In small Irish rural communities the grocer, draper, or even the local blacksmith would often double as the local Pub with both businesses side by side under the same roof. Customers stopping by for supplies would quickly revive their flagging spirits by engaging in conversation with other shoppers over a pint of Guinness. One corner of the shop would be set aside for this purpose, furnished with simple wooden tables or benches arranged around a black potbellied stove that burns non-stop through the winter.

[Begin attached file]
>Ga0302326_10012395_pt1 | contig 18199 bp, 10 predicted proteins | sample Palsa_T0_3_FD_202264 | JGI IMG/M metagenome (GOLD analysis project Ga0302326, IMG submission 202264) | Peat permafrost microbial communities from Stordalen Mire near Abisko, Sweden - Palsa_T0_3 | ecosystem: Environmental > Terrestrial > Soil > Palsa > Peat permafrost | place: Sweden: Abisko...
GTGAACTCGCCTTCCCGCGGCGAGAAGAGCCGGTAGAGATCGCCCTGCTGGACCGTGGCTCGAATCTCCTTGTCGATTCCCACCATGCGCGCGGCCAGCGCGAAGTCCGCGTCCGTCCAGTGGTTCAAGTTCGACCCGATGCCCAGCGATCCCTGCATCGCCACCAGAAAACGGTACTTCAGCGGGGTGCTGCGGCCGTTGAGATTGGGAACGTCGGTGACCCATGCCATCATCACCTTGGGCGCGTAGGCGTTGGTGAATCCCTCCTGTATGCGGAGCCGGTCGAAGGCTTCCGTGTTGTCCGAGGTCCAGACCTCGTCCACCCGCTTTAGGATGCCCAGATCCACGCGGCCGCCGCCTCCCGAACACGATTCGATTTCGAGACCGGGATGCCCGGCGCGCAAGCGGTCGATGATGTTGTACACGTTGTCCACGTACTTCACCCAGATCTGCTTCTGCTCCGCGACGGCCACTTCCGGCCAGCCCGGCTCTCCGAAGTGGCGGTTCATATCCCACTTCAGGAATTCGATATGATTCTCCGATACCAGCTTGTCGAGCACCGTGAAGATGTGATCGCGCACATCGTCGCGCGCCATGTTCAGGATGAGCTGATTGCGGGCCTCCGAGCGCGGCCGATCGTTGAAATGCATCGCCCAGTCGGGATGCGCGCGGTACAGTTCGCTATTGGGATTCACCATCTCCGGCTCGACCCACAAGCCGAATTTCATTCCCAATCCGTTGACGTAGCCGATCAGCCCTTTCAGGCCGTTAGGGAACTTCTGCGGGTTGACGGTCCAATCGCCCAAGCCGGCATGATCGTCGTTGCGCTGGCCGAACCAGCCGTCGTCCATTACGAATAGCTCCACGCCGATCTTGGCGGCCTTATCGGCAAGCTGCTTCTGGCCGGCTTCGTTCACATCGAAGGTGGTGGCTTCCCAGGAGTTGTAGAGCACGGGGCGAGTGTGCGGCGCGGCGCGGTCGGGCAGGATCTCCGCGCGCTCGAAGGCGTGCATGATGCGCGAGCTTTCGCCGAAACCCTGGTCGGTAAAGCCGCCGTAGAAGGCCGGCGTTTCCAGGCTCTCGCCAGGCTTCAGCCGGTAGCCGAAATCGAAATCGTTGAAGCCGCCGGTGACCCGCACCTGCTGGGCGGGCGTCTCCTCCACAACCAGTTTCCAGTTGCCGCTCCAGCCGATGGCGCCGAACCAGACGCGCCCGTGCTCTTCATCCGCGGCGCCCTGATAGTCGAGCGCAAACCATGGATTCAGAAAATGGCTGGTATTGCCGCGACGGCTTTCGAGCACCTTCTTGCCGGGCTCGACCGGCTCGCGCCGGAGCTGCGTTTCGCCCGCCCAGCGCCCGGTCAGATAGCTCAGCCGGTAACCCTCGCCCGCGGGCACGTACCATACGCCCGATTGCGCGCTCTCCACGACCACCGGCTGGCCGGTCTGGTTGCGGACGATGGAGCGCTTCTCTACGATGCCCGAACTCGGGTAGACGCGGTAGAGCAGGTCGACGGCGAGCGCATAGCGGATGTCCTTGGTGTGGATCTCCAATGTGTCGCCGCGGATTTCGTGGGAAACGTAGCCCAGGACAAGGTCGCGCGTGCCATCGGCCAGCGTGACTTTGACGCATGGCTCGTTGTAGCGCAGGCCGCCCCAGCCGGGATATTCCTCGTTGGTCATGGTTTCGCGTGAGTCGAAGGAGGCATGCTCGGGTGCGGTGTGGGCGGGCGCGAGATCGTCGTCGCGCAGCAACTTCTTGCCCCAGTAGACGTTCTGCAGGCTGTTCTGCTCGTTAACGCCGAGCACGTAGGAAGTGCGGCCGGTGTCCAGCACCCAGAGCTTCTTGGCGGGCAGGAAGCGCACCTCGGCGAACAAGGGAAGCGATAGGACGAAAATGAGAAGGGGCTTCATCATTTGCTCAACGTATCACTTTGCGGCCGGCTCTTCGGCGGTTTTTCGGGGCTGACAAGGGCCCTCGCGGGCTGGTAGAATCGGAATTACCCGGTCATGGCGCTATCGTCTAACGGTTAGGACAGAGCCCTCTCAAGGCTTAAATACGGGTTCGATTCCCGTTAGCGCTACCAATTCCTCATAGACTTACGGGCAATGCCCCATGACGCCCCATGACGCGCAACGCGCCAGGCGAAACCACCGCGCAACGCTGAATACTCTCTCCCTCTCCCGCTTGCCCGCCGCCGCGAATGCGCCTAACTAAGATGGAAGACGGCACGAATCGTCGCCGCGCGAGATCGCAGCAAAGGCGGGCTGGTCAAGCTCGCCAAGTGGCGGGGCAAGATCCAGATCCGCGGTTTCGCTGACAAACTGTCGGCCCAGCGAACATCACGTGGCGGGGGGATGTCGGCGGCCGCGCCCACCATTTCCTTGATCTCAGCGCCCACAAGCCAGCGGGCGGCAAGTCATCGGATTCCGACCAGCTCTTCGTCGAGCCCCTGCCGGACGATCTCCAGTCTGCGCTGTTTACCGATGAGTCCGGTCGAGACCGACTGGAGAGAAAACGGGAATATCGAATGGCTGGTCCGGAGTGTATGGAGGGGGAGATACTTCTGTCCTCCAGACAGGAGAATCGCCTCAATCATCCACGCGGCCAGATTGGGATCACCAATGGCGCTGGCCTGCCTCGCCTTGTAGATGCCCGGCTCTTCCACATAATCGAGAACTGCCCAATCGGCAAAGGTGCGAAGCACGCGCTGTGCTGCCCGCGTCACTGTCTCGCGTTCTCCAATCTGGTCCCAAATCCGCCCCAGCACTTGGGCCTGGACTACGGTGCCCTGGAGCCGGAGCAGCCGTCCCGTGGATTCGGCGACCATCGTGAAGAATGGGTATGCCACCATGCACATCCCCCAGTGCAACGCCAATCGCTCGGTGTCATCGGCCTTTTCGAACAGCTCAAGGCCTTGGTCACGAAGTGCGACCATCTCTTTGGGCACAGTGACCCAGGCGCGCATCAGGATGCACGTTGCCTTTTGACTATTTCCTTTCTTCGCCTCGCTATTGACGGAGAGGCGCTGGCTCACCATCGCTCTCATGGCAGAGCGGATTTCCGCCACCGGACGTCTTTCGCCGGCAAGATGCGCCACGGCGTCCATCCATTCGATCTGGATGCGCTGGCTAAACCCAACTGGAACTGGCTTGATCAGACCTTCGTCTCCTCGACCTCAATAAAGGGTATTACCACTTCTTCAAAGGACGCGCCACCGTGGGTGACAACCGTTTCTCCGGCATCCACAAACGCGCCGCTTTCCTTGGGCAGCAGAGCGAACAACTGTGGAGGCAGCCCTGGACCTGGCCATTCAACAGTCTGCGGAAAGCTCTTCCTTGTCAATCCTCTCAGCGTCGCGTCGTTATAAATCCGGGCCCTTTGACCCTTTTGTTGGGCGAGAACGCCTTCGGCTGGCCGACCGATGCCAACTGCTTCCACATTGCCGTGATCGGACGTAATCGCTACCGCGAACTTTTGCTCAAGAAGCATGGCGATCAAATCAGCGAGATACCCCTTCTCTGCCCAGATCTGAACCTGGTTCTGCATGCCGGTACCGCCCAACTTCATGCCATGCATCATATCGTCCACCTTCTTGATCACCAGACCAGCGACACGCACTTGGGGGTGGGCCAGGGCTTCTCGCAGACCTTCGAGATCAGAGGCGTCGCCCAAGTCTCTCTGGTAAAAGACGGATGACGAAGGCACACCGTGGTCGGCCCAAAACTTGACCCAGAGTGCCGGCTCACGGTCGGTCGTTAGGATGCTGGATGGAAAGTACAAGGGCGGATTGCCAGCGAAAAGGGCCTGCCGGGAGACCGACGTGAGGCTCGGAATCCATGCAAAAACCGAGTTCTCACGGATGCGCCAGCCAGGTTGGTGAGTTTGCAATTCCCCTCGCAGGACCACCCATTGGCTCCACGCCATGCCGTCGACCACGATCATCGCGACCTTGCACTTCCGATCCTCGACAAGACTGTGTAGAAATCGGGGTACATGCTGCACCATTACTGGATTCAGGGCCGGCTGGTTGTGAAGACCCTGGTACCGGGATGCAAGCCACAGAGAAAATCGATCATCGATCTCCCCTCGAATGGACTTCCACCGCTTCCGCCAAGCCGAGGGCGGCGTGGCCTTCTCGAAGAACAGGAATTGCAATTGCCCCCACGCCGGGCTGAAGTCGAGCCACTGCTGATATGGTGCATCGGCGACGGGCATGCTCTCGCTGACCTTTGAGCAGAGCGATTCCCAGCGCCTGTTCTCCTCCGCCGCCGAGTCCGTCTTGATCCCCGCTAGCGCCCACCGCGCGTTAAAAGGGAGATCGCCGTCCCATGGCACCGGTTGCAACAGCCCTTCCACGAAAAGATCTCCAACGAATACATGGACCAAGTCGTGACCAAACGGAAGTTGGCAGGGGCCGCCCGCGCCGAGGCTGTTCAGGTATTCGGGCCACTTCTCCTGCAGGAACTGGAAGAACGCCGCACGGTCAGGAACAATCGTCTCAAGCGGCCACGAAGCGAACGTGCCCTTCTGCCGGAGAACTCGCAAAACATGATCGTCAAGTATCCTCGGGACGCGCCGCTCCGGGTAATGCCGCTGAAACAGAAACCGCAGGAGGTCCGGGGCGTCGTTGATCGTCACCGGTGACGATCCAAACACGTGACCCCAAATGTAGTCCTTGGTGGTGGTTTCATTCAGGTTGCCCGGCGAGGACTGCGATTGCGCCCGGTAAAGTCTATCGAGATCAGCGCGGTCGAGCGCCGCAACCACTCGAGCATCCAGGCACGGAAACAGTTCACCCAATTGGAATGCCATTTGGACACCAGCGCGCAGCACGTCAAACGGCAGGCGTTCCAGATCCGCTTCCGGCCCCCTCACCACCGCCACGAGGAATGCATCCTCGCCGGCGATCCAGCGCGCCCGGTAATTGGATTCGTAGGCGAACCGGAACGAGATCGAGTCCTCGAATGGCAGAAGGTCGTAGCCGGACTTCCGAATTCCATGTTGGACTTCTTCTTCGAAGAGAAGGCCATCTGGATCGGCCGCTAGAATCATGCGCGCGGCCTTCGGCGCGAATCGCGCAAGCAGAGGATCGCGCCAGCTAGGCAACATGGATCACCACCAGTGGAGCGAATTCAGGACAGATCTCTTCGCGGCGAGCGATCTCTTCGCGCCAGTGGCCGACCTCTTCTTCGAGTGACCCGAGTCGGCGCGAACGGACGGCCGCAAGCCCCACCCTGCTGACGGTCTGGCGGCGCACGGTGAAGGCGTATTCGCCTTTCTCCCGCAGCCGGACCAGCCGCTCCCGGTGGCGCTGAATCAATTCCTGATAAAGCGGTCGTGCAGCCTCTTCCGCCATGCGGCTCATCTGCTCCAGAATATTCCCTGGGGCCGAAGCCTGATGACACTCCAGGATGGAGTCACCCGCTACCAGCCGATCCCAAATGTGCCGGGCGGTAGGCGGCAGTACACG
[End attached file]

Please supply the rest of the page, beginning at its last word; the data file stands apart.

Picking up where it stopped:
The planked floors were worn smooth near the fire and by the bar. All around were dark, ceiling-to-floor wooden shelves cluttered with every conceivable foodstuff and commodity. The white-aproned “Publican” (master of the house), who was also the shopkeeper would pour pints of Guinness for his customers; most of them having forgotten what it was they had come in for. Oil lamps suspended from wood-paneled ceilings would send shadows flickering across the uneven walls and over tea containers, hardware, boiled sweets, binder twine, and barrels of Guinness and whiskey.